Realism

                        http://ibiblio.org/wm/paint/realism

Honoré Daumier (1808-1879)

Photo by Nadar

DaumierNadar.jpg
                        Nadar

Lithographs

 

 

DaumierJuly.jpg
«A July Hero» (1831)
DaumierGargantua.gif
«Gargantua» (1831)
DaumierPassé.jpg
«Past, Present, and Future» (1834)
DaumierTransnonain.jpg
«Transnonain Street» (1834)
DaumierL-PVisits.jpg
«Louis-Philippe Visits the French Provinces» (1834)
DaumierLeadActor.jpg
«Lead Actor in a Tragi-Comedy» (1835)
AllisLostExcept.jpg
«All is lost, except the cash box»

DaumierEuropeanEquilibrium.gif
«European Equilibrium» (1867)

DaumierEmpire.jpg
«The Empire Means Peace» (1870)
DaumierMuseum.jpg
«Rulers’ Museum: Whose Turn is it?» (1870)
DaumierPauvreFrance.jpg
«Poor France» (1871)

 

DaumierSmell.jpg
«Smell» (1839)
DaumierCorsets.jpg
«Four Corsets» (1840)
DaumierDemiMonde.jpg
«Ladies of the Demi-Monde» (1855)

 

          

 

«It was […] in 1853 that the crinoline began to be accepted, and it became more or less obligatory: the simplest taffeta dress needed no fewer than seventeen yards of material. […] A woman could hardly get into her carriage […] and her husband had to sit on the box outside.» Joanna Richardson. La Vie Parisienne 1852-1870. London: Hamish Hamilton, 1971, p. 236-237.

DaumierHoopSkirts.jpg
        «Danger of Wearing Hoop Skirts»(1857)

 

THE CRINOLINE

Simon, Marie. Fashion in Art. The Second Empire and Impressionism. London: Zwemmer, 1995.

            The word crinoline originates from a sixteenth-century fabric made of horsehair mixed with cotton or linen. It was used for petticoats after 1840. The uncomfortable material was quickly abandoned, but bequeathed its name to the ringed skirts of 1850, then to the “hooped cage” of 1856. Monsieur Tavernier, the inventor of the “cage”, that curious metal skirt, is said to have been inspired by the iron and glass structure of the Crystal Palace, erected in London by Joseph Paxton for the Great Exhibition of 1851. Whether or not that was so, Tavernier was considered a man of progress, since apart from considerably lightening the skirt by eliminating the numerous petticoats, his frame could be expanded almost without limit. Its maximum circumference was reached in 1858. (46, 51)

            It became impossible at that time for a man to give his arm to a woman. There was talk of widening doorways, and caricaturists, the most famous among them being Daumier, delighted in showing travellers suffocated by skirts in railway compartments, capsizings caused by a fatal gust of wind or the selective malice of turnstiles. Moralists were shocked by the amount of cloth these skirts required: tens of metres, further augmented by the flounces which were much in vogue up to 1860. (51)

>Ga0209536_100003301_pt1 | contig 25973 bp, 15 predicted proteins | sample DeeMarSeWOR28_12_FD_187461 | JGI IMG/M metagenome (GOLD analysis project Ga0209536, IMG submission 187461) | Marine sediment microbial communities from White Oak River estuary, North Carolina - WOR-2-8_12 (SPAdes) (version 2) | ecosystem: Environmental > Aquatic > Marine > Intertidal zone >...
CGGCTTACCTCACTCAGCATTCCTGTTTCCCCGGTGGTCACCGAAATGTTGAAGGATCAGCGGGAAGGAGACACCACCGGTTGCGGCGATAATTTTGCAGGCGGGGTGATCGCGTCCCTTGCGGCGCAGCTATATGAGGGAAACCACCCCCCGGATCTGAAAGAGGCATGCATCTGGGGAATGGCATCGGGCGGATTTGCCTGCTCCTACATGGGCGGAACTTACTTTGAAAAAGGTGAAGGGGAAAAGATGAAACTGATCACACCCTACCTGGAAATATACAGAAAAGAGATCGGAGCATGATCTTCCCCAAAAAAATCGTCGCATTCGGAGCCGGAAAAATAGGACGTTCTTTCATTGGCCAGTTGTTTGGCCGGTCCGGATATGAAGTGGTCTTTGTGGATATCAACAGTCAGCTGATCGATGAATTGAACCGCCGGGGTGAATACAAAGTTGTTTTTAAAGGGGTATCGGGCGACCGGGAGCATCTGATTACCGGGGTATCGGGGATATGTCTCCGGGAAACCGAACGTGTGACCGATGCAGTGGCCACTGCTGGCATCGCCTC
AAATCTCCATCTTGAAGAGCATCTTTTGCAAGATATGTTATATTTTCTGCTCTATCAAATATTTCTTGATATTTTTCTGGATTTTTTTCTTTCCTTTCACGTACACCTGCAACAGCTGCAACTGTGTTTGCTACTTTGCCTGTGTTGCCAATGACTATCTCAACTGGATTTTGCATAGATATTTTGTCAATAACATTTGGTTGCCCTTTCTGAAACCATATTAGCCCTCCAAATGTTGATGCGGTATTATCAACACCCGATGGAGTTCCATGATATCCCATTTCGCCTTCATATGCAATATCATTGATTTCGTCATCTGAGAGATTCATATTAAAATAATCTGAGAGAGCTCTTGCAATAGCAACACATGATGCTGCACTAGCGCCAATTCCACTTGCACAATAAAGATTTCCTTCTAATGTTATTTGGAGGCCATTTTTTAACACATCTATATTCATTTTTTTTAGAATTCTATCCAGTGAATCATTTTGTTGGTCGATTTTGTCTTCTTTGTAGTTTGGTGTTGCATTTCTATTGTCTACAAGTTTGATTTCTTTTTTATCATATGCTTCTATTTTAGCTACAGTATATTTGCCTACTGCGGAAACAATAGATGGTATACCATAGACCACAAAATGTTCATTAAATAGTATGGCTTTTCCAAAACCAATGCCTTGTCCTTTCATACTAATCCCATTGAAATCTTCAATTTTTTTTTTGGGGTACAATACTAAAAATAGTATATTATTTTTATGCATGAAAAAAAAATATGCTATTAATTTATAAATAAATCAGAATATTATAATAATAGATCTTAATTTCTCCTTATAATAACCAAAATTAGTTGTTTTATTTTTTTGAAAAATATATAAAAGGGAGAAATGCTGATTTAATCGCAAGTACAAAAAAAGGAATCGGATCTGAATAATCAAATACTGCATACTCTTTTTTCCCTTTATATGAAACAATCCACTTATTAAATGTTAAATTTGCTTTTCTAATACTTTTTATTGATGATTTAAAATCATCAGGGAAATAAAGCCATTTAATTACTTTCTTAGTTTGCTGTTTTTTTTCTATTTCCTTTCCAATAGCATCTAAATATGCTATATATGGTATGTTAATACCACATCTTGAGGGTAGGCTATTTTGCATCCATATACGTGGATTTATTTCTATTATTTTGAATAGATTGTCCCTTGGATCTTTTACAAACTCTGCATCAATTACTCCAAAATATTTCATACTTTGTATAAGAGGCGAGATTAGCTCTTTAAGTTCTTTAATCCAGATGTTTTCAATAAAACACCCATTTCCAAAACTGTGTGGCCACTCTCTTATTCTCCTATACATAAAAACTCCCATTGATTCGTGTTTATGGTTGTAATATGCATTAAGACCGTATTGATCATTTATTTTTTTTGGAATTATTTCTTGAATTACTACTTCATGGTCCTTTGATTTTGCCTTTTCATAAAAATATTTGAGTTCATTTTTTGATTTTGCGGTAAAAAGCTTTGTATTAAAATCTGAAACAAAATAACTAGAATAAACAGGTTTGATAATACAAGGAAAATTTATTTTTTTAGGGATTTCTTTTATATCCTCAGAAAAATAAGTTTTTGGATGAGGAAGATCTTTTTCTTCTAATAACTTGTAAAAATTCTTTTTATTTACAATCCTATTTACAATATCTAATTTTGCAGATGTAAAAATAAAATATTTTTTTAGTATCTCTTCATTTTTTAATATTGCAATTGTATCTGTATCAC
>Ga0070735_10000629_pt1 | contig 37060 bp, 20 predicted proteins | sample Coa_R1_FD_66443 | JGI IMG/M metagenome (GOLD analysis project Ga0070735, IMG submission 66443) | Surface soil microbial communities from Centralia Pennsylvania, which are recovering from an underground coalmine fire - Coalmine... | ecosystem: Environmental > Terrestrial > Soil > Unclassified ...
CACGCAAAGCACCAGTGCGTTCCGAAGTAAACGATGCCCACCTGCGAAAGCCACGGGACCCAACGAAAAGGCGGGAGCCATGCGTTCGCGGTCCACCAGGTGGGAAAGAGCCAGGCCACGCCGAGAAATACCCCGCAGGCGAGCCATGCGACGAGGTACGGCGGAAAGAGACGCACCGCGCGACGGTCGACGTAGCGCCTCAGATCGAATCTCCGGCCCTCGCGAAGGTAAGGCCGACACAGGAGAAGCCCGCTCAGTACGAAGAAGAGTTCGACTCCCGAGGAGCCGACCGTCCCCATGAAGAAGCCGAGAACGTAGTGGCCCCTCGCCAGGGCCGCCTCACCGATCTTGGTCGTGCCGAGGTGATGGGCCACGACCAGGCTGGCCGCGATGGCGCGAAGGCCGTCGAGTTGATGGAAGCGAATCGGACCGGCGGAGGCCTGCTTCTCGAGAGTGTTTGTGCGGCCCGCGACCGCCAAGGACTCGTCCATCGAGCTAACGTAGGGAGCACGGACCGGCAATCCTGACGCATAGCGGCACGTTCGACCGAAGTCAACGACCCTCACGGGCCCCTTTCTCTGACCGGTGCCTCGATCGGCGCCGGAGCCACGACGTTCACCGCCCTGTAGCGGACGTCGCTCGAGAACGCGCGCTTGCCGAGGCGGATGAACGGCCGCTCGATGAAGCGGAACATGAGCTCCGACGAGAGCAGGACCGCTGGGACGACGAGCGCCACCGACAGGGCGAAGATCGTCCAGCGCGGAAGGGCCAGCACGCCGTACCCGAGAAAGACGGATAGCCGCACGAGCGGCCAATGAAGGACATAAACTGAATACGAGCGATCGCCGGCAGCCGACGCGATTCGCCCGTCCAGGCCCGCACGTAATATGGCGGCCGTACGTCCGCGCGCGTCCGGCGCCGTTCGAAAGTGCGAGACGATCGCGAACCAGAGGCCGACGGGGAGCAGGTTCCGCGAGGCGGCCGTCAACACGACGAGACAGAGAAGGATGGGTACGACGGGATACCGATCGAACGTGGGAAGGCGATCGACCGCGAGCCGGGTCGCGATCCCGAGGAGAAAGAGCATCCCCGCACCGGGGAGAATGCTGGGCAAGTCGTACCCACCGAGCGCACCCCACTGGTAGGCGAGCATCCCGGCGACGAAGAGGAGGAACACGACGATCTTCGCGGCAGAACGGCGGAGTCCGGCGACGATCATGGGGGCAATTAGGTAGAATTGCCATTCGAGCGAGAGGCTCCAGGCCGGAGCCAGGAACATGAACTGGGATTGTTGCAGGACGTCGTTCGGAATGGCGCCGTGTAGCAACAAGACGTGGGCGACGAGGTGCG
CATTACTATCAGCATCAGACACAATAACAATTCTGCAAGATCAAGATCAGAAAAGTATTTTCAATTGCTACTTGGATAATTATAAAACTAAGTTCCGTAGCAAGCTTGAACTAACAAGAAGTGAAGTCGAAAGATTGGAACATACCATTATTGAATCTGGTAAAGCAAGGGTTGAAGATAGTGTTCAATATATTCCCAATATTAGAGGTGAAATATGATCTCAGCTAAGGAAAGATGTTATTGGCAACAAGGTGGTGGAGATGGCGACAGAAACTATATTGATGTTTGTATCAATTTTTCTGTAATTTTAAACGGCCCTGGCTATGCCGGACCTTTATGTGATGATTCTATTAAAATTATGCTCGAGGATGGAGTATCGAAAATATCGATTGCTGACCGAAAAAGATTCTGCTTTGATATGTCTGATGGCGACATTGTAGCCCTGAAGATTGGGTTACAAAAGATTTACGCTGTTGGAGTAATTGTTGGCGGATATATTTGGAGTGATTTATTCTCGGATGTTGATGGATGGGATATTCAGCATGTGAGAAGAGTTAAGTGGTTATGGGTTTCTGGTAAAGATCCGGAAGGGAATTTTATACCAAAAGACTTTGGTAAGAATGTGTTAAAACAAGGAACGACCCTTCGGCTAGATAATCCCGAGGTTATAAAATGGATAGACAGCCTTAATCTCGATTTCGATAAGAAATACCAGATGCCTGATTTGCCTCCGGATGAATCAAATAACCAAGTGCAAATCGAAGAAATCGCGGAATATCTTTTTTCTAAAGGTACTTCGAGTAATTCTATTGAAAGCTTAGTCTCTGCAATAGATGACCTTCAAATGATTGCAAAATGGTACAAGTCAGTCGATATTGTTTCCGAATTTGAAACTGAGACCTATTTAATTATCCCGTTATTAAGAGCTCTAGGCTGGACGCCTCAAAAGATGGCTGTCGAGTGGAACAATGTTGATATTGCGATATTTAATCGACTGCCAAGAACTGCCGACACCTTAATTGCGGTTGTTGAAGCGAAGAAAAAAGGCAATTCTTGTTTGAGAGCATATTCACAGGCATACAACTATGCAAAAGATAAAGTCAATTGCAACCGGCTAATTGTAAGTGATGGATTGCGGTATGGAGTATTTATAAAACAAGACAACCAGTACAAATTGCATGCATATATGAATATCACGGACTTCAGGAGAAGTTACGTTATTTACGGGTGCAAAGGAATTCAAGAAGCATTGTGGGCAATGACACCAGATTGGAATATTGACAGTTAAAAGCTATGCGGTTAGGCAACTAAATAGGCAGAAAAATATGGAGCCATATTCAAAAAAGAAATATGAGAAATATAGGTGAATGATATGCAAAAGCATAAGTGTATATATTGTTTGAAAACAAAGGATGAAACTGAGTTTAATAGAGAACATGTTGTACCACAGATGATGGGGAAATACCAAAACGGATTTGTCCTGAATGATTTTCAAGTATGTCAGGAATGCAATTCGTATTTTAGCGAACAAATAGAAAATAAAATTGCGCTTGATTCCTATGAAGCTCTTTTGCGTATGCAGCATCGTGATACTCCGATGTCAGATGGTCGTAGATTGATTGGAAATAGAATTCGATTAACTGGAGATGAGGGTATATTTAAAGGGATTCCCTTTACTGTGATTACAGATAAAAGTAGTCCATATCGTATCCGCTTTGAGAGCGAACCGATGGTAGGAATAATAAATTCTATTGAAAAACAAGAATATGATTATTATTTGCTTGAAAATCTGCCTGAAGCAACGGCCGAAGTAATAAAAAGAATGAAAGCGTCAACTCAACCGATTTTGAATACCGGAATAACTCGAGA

Paralleling this expansion, sleeves widened in pagoda fashion from shoulder to elbow, to the point of bursting. Bodices ended in a point below the waist and were often embellished with little basques. The shawl and mantelet were indispensable adjuncts to this silhouette, as was a bonnet with front brim, a bavolet and wide knotted strings. (51)

            A turning point was reached in 1865: the volume of the skirt began to shrink. The cumbersome crinoline, sweeping the ground, had conclusively demonstrated its impracticality. (55)

                                

 

DaumierUnpleasant.jpg
«An Unpleasant Aspect of Urban Transit» (1856)
DaumierMereNothing.jpg
«A Mere Nothing…and the Bus is Full» (1862)
DaumierNadarElevating.jpg
«Nadar Elevating Photography to the Height of Art» (1862)
DaumierAdieu.jpg
«Goodbye my dear…» (1844)
DaumierSorrySir.gif
«Sorry Sir, am I in your way? (1844)
DaumierMother.jpg
«Mother in the Heat of Composition» (1844)
Daumier48hours.jpg
«Forty-Eight Hour Absence»

DaumierLawyerPretending.jpg
«Pretending to be busy» (1840)
«My dear Sir, it is impossible for me to plead your case. The most important pieces are missing: money.» (1840) DaumierMyDearSir.jpg

 

Paintings

DaumierBlanchisseuse.jpg

«Laundress on the Quai d’Anjou» (1861-1863 Musée d’Orsay

  Daumierthird_class.jpg
«Third-Class Carriage» (1865)

Metropolitan Museum, New York
DaumierQuichotte.jpg
«Don Quixote and the Dead Mule» (1867)
Musée d’Orsay

     

          

Links

Daumier: A trip to China: choose “Caricature”